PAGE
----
Anyways, David had gone to live on the X-Men's island-nation of Utopia, and he was not doing well psychologically. Then suddenly the world shifted into a comic event called "Age of X". Things were odd though, the characters felt a strange sense of repetition, memories didn't quite make sense, and before too long it was revealed that one of David's personalities/powers had altered all of reality into this little world where David was a big hero and everything was perfect for him. It of course had to end.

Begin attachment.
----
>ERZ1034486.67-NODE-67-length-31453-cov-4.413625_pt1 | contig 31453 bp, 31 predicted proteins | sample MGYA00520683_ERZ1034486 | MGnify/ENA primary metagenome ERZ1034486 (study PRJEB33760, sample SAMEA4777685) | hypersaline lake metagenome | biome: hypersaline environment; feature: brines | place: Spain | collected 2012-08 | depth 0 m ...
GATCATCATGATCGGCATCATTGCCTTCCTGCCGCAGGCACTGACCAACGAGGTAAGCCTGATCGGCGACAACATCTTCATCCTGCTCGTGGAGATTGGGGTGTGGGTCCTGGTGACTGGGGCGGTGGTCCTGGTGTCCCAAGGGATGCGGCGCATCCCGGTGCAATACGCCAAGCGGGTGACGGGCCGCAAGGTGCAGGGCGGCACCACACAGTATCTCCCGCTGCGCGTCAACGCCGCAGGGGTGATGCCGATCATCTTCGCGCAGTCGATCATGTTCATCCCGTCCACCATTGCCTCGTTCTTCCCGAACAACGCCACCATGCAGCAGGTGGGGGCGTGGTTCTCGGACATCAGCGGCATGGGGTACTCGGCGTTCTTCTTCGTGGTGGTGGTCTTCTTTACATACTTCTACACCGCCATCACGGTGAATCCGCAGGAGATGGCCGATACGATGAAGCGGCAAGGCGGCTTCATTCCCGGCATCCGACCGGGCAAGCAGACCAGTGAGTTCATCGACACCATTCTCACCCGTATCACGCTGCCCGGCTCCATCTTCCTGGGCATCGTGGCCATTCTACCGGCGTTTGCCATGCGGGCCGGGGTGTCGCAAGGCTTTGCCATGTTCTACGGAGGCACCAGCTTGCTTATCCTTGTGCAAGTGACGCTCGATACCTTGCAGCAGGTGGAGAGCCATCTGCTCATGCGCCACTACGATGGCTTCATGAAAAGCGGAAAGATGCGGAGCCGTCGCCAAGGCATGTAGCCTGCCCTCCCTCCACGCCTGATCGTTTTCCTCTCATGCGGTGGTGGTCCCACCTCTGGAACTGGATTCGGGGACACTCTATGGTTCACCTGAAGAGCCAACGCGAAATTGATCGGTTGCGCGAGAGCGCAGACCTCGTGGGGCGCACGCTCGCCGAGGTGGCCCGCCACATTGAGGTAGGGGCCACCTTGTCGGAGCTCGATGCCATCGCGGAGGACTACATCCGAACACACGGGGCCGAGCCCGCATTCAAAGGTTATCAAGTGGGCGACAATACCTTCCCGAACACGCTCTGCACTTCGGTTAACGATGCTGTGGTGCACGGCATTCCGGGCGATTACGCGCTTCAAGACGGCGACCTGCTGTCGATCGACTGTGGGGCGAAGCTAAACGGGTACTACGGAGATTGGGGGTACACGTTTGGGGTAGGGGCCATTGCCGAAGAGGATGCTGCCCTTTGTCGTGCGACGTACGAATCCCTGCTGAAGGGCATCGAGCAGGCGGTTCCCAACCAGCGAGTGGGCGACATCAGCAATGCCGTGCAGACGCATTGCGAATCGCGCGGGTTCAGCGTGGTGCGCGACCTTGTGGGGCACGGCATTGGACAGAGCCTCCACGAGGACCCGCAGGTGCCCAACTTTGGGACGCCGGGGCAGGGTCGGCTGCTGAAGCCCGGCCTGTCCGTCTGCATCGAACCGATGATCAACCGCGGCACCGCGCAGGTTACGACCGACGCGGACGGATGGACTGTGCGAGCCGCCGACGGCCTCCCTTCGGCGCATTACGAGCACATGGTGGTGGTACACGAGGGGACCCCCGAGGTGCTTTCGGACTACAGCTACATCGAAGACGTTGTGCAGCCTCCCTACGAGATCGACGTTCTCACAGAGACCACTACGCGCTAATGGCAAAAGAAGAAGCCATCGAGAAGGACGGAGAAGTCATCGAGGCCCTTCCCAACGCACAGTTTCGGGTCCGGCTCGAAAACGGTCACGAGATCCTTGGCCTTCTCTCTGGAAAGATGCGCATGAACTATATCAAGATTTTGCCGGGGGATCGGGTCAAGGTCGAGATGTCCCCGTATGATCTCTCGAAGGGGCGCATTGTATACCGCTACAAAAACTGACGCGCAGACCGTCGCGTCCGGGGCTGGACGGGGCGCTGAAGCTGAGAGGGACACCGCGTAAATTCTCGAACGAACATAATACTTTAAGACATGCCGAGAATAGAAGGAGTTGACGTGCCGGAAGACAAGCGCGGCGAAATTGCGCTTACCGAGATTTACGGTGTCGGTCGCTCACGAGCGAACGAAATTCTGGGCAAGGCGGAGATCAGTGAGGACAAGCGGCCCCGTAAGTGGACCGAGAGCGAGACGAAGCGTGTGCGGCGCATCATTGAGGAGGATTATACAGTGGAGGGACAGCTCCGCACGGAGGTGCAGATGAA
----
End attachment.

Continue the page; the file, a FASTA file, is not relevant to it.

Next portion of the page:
Normal reality was restored, but some of David's personalities got away, with the comic "X-Men Legacy" following he and a handful of X-Men working to get them back. Mike Carey wrote the "Age of X" stuff and David's  "Legacy" adventures quite well and then David just sort of disappeared.

After the "Avengers Versus X-Men" event there was a newly re-numbered "X-Men Legacy" starring none other than David Haller. Oh, and it has been one of the best comics coming out from any publisher. It is revealed that at some point after his shenanigans in the old "X-Men Legacy" David's dad put him in a remote camp high in the mountains to work on gaining better control of his powers. Well, those who read AVX know that things didn't work out well for the professor and that is reflected in this comic by David basically having a meltdown when he senses Xavier's death.